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Thread: How did you tell your friends

  1. #1
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    How did you tell your friends

    I assume some of you took dressing in women's clothing beyond just you, your wife and your family. So how'd you do that?

    I have really changed how I dress over the last few years. I went from just panties that no one but my wife saw, to jeans and pants full-time. Toenails panted but mostly hidden to having my nails done 100% of the time. To now, I am just about out to everyone in the world except kids (wife says they know), career and my closest friends and our parents. I took a part-time job, thinking the people I worry about wouldn't shop there anyway and hoping that is the case, but also figured it would force that if they did.

    Friends I care about knowing; a couple I am not too worried about, they're more my wife's friends and most likely to be accepting. One couple is more my friends than my wife's, but he is more likely to not be cool with it. He still hasn't mentioned my nails and will walk away if his adult daughter or wife starts talking about nails with me. Both couples we have dinner with weekly and do things together on the weekends.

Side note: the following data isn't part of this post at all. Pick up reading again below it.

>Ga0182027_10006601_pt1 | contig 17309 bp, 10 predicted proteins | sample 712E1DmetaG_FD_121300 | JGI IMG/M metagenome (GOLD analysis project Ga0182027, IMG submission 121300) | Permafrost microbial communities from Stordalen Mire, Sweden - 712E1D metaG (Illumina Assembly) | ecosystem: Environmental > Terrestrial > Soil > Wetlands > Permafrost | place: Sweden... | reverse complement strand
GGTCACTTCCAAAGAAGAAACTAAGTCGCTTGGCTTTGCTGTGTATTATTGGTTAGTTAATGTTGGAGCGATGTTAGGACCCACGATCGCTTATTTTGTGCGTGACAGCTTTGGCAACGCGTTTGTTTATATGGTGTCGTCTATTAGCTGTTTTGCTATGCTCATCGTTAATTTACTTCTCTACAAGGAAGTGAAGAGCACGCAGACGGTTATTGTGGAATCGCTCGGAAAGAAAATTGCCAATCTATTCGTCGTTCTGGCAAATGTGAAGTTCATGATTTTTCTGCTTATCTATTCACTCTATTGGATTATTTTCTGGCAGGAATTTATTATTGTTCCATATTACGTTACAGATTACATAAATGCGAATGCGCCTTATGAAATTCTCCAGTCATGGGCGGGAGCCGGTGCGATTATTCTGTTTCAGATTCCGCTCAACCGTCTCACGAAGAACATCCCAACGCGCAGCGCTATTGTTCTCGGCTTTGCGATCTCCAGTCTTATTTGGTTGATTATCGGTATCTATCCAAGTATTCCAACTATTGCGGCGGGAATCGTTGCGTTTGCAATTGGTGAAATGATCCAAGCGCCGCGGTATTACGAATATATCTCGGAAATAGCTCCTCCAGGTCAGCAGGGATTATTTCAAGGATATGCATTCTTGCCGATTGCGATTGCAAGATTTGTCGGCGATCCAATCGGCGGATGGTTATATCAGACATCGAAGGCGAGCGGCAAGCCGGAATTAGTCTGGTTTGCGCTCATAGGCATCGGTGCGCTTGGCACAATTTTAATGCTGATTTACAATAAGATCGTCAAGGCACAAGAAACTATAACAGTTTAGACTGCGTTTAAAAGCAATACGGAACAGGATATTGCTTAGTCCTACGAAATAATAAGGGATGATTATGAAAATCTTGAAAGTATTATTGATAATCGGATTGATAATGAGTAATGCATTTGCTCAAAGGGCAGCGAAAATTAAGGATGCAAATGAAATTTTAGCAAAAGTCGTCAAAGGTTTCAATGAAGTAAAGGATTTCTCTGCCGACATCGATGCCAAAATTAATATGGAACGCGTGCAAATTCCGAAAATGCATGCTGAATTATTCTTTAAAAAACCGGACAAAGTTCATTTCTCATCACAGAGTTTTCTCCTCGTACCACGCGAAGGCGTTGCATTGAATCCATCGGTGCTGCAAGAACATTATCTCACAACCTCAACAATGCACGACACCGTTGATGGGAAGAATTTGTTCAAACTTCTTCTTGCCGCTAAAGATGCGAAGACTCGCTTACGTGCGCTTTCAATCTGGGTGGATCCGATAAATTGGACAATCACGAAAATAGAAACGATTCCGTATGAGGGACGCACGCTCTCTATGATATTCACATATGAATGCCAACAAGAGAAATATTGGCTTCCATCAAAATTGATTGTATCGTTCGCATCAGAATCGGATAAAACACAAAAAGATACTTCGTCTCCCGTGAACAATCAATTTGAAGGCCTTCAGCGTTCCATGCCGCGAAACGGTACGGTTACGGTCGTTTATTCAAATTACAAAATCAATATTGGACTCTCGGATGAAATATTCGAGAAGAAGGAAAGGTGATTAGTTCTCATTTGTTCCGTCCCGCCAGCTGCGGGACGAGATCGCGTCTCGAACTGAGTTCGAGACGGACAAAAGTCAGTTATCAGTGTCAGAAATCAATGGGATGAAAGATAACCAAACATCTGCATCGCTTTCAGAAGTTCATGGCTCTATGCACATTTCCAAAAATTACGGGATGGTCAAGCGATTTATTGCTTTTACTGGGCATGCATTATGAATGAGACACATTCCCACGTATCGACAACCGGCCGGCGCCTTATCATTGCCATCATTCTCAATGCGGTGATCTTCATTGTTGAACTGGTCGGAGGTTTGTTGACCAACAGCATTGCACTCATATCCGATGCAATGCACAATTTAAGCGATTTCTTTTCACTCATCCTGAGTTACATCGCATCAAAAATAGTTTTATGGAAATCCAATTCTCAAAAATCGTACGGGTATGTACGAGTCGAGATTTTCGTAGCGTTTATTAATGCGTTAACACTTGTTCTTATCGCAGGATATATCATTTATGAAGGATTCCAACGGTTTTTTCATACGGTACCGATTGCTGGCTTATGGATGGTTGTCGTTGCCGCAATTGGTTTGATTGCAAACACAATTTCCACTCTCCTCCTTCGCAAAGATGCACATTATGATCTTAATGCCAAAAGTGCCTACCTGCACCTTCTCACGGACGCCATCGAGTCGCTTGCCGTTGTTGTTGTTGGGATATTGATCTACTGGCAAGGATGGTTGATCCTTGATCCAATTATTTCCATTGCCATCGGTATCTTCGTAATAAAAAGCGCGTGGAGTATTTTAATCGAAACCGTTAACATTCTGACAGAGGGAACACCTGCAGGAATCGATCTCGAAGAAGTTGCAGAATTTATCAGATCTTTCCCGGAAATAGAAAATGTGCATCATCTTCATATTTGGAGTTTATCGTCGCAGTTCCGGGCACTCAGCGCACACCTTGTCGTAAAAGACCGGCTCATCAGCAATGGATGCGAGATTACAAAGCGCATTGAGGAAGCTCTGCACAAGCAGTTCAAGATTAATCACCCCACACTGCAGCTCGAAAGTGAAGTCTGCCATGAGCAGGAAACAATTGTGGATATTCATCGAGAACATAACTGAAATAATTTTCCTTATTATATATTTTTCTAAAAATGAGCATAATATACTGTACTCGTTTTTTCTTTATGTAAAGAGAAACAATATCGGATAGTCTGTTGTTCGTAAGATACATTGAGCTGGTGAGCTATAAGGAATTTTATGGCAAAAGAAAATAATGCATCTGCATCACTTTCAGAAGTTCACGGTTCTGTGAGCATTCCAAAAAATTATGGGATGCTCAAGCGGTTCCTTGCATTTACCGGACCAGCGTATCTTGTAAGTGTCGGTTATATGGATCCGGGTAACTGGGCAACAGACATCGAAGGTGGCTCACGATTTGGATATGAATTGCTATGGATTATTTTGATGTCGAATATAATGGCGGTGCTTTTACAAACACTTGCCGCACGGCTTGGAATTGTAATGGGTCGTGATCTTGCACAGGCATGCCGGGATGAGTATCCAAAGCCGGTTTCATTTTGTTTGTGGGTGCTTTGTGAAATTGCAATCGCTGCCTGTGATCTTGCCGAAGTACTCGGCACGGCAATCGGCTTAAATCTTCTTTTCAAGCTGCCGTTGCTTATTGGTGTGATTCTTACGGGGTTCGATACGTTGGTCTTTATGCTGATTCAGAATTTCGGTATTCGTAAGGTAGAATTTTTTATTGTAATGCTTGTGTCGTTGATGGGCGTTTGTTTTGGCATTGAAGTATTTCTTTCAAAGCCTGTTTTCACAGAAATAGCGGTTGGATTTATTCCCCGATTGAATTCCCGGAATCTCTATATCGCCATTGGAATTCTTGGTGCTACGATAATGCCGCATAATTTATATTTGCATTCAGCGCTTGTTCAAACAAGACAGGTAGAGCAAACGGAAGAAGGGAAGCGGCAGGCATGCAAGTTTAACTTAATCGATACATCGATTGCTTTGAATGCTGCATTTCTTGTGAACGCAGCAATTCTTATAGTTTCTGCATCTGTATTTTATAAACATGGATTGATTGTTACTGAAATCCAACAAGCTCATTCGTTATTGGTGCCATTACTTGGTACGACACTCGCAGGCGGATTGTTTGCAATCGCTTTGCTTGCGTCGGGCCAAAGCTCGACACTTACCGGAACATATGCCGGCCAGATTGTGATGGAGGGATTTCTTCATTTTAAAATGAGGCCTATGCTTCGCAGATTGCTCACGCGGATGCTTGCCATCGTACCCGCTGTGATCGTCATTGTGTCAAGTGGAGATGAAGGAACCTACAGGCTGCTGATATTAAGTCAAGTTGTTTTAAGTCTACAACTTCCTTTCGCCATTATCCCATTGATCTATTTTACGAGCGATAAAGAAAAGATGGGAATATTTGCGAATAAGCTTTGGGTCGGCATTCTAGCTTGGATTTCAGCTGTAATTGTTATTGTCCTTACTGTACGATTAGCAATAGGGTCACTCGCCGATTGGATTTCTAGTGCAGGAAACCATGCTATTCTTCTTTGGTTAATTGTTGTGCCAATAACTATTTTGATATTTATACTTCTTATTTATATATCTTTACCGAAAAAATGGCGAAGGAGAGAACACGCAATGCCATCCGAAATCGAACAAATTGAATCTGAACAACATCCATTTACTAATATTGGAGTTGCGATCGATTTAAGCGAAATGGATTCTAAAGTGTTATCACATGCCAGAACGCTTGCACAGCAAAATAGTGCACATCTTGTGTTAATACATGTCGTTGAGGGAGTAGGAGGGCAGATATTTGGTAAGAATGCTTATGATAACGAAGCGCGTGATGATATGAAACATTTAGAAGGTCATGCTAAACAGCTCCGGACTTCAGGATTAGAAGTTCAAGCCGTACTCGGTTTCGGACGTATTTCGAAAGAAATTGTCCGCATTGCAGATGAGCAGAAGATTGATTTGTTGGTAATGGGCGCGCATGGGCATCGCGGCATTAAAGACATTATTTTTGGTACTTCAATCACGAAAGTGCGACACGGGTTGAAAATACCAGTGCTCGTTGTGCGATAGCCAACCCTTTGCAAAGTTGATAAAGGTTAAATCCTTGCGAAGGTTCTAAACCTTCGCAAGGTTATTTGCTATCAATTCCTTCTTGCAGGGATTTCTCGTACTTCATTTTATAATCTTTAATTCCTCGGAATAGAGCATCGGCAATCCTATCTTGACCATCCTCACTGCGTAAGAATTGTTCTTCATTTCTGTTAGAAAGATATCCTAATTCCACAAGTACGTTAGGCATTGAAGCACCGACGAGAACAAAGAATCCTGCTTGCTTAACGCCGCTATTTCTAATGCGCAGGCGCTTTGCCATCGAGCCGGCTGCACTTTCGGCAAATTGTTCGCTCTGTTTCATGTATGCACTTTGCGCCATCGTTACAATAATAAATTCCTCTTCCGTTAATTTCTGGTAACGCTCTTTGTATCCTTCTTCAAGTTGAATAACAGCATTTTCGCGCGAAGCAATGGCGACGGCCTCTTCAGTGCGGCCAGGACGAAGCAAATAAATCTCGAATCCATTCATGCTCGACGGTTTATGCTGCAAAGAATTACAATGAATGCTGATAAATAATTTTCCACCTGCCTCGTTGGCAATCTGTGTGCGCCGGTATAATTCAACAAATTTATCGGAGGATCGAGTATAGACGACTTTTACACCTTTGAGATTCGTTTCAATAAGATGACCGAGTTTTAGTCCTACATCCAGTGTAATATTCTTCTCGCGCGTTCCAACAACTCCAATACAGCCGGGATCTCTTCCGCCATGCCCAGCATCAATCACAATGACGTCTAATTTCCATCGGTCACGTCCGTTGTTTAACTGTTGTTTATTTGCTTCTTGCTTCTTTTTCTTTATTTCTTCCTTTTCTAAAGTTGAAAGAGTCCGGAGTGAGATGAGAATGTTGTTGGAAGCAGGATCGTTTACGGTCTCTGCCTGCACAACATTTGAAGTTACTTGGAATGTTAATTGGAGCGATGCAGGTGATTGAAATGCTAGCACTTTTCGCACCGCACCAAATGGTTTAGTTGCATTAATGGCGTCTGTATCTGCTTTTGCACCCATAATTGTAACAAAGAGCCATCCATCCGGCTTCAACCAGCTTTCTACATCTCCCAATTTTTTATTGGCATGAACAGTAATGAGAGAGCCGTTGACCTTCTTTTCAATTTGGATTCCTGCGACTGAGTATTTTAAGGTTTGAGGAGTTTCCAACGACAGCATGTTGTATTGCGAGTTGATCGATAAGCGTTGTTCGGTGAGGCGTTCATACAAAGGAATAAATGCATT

Someday I'll ask about parents, but right now this is where I am. I feel like I skipped some steps or JUMPED them with taking that part-time job and now I need to go back.

  2. #2
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    Perhaps I should not be throwing my two cents in since I am not out to anyone. My wife and I are in a DADT marriage. However, I have to question whether coming out to friends is a good idea. I sense there is some apprehension with one friend because he walks away from you when you're engaging in talk with his daughter and wife about nails. Are you sure he does not know already? I am not out to anyone because "outing" myself to others will potentially affect not only my relationship with friends, but, also my wife's relationships. If your wife is comfortable with your idea, then go for it. Tell them. You already run the chance people you know will encounter you at work (Torrid). Are you just going to tell them of your dressing or are you going to be en femme when dining with them or doing things with them? I think most people tend to associate with "like minded" individuals. If I felt compelled to spread my wings I'd find a social or support group. I guess it comes down to "risk vs reward."